The defensive tactics employed by sovereign bond investors mirror those used in the natural world by one of its lizards, according to Bryn Jones, the head of fixed income at wealth management firm Rathbones.
A Pogona - commonly called the Bearded Dragon - has a throat that turns black and puffs out if it becomes stressed or is attacked. But if it fails to deter any rival, the reptile would also flee. Jones told CNBC Friday that this had striking similarities to events in the fixed income markets which have seen a selloff in the last few weeks.
"There's been so much volatility around bonds recently that when the bond market sells off, it then attacks and we get a little rally again," he told CNBC Friday.
"This is what the bearded dragon does. As soon as an attacker comes it fluffs up its beard but its next line of defense, you would think it looks kind of nasty, is actually to run away. It has no teeth."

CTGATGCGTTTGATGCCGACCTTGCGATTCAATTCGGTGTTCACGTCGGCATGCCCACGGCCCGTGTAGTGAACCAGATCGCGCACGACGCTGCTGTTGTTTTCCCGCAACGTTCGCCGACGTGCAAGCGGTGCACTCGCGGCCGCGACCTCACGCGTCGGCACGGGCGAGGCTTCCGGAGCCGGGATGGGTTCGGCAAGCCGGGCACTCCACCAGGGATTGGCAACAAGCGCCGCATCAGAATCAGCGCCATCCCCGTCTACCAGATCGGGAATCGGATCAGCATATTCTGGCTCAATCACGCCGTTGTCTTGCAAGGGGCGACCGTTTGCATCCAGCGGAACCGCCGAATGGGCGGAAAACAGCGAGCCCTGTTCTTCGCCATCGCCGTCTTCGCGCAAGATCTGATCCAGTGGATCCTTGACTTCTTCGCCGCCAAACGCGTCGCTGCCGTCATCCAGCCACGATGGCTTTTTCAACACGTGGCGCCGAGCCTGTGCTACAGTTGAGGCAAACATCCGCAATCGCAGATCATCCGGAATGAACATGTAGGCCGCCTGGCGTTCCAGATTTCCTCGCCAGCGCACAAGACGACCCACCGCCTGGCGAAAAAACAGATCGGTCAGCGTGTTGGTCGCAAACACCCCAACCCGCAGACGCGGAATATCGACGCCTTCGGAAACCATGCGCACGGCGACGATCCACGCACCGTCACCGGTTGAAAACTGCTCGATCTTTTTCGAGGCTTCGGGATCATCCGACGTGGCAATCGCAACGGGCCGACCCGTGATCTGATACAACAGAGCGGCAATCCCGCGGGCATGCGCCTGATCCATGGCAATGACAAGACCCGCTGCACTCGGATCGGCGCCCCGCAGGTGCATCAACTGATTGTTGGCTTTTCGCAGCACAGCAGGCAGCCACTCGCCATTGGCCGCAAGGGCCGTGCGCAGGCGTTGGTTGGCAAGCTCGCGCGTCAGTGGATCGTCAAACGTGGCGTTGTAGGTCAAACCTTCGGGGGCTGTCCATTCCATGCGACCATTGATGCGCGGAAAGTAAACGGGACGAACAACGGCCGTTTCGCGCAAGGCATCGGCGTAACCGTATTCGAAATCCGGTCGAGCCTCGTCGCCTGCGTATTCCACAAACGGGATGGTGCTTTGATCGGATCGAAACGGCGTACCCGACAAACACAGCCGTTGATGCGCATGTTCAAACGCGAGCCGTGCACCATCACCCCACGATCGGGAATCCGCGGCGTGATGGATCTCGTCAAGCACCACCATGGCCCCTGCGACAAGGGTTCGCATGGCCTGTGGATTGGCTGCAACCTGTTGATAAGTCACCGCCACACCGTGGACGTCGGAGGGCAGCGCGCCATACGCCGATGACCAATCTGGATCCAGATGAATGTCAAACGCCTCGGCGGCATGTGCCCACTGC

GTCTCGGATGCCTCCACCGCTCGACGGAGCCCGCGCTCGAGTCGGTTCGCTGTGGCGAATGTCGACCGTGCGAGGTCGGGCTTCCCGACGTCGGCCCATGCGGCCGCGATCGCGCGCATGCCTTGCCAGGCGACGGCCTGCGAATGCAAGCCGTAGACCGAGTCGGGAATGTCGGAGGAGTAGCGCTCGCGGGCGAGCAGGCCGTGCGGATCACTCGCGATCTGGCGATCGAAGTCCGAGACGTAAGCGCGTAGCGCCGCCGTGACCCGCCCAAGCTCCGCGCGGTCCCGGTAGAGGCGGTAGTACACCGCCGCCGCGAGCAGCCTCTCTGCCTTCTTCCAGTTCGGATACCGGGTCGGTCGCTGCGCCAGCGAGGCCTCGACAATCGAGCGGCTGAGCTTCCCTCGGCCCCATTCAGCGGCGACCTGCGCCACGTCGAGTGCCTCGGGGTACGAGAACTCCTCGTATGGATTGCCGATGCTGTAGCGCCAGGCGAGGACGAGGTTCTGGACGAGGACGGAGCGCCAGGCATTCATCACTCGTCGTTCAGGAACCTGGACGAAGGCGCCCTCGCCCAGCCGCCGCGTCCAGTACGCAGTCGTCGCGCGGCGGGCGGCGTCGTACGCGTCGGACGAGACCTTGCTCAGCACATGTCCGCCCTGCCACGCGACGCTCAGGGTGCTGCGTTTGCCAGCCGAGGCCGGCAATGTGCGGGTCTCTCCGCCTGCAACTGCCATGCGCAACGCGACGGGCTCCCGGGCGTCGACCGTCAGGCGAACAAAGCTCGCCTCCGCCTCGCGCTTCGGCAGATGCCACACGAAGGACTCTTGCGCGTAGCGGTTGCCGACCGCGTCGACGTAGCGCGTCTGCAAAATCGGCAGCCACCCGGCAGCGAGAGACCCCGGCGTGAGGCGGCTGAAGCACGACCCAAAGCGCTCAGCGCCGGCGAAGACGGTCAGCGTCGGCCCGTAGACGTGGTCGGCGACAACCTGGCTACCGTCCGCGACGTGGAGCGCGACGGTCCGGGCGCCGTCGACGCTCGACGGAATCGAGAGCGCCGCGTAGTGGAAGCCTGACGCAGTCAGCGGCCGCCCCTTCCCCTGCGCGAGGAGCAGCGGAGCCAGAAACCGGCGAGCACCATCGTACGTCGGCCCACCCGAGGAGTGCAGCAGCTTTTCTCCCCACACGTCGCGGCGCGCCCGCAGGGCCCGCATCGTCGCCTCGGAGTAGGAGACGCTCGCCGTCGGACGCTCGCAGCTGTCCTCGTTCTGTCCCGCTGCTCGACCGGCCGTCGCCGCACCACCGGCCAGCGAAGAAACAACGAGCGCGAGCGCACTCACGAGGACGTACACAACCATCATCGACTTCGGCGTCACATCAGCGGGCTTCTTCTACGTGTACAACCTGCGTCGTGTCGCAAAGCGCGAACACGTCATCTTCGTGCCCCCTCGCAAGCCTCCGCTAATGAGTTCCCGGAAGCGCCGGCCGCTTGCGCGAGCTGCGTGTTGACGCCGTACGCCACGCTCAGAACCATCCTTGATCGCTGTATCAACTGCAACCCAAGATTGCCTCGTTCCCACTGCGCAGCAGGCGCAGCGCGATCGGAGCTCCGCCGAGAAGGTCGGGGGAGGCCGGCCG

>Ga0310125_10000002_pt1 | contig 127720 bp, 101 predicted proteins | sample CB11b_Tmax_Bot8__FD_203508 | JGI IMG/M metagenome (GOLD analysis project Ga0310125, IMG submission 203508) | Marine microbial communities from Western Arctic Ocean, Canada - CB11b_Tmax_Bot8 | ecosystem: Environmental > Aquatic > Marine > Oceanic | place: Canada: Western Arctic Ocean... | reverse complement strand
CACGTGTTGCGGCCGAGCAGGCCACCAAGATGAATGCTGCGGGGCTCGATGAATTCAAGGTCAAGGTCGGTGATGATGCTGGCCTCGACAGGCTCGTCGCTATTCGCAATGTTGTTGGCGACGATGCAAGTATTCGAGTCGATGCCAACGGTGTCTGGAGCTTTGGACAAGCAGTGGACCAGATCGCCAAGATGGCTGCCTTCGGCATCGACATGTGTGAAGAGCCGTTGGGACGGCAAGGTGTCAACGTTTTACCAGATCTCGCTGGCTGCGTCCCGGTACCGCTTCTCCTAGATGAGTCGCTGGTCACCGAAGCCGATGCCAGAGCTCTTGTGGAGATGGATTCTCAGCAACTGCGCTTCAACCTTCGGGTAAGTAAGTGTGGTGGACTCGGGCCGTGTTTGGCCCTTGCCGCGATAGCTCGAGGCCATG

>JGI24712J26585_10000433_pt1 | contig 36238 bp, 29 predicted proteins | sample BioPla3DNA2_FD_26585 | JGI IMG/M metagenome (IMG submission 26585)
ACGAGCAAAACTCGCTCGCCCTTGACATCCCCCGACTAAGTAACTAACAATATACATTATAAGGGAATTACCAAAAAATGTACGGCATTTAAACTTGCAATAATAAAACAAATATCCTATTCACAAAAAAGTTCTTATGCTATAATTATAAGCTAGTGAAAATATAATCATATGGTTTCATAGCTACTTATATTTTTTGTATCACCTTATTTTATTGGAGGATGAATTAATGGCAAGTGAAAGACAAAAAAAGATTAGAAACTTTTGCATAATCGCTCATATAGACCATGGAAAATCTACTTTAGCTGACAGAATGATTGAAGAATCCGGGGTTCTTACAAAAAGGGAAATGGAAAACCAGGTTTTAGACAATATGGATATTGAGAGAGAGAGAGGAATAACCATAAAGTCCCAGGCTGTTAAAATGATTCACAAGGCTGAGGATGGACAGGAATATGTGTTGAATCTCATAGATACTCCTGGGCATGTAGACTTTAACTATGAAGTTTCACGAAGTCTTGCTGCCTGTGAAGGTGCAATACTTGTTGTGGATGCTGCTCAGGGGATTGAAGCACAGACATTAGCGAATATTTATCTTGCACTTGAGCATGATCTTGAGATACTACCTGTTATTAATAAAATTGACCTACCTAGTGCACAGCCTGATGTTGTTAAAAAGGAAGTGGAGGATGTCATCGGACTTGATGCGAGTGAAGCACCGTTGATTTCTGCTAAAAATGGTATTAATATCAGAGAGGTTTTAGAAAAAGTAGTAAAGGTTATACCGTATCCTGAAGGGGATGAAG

Benchmark Treasury yields - which move inversely to prices - have seen some major moves in recent weeks after threatening to hit zero earlier in the year. The yield on the 10-year German Bund snapped back sharply to over 0.7 percent in mid-May, although dovish comments from a European Central Bank policymaker this week have helped them to creep lower once more.
The rebound in the price of oil and the anticipation of an interest rate hike in the U.S. has led many to believe that inflation is starting to come back to the global economy. Inflation is usually seen as bad for fixed income markets and good for risk assets like stocks. Analysts like Jones have dubbed this the "reflation trade" and some even believe that the market might not reach the record lows in yields that we saw in April.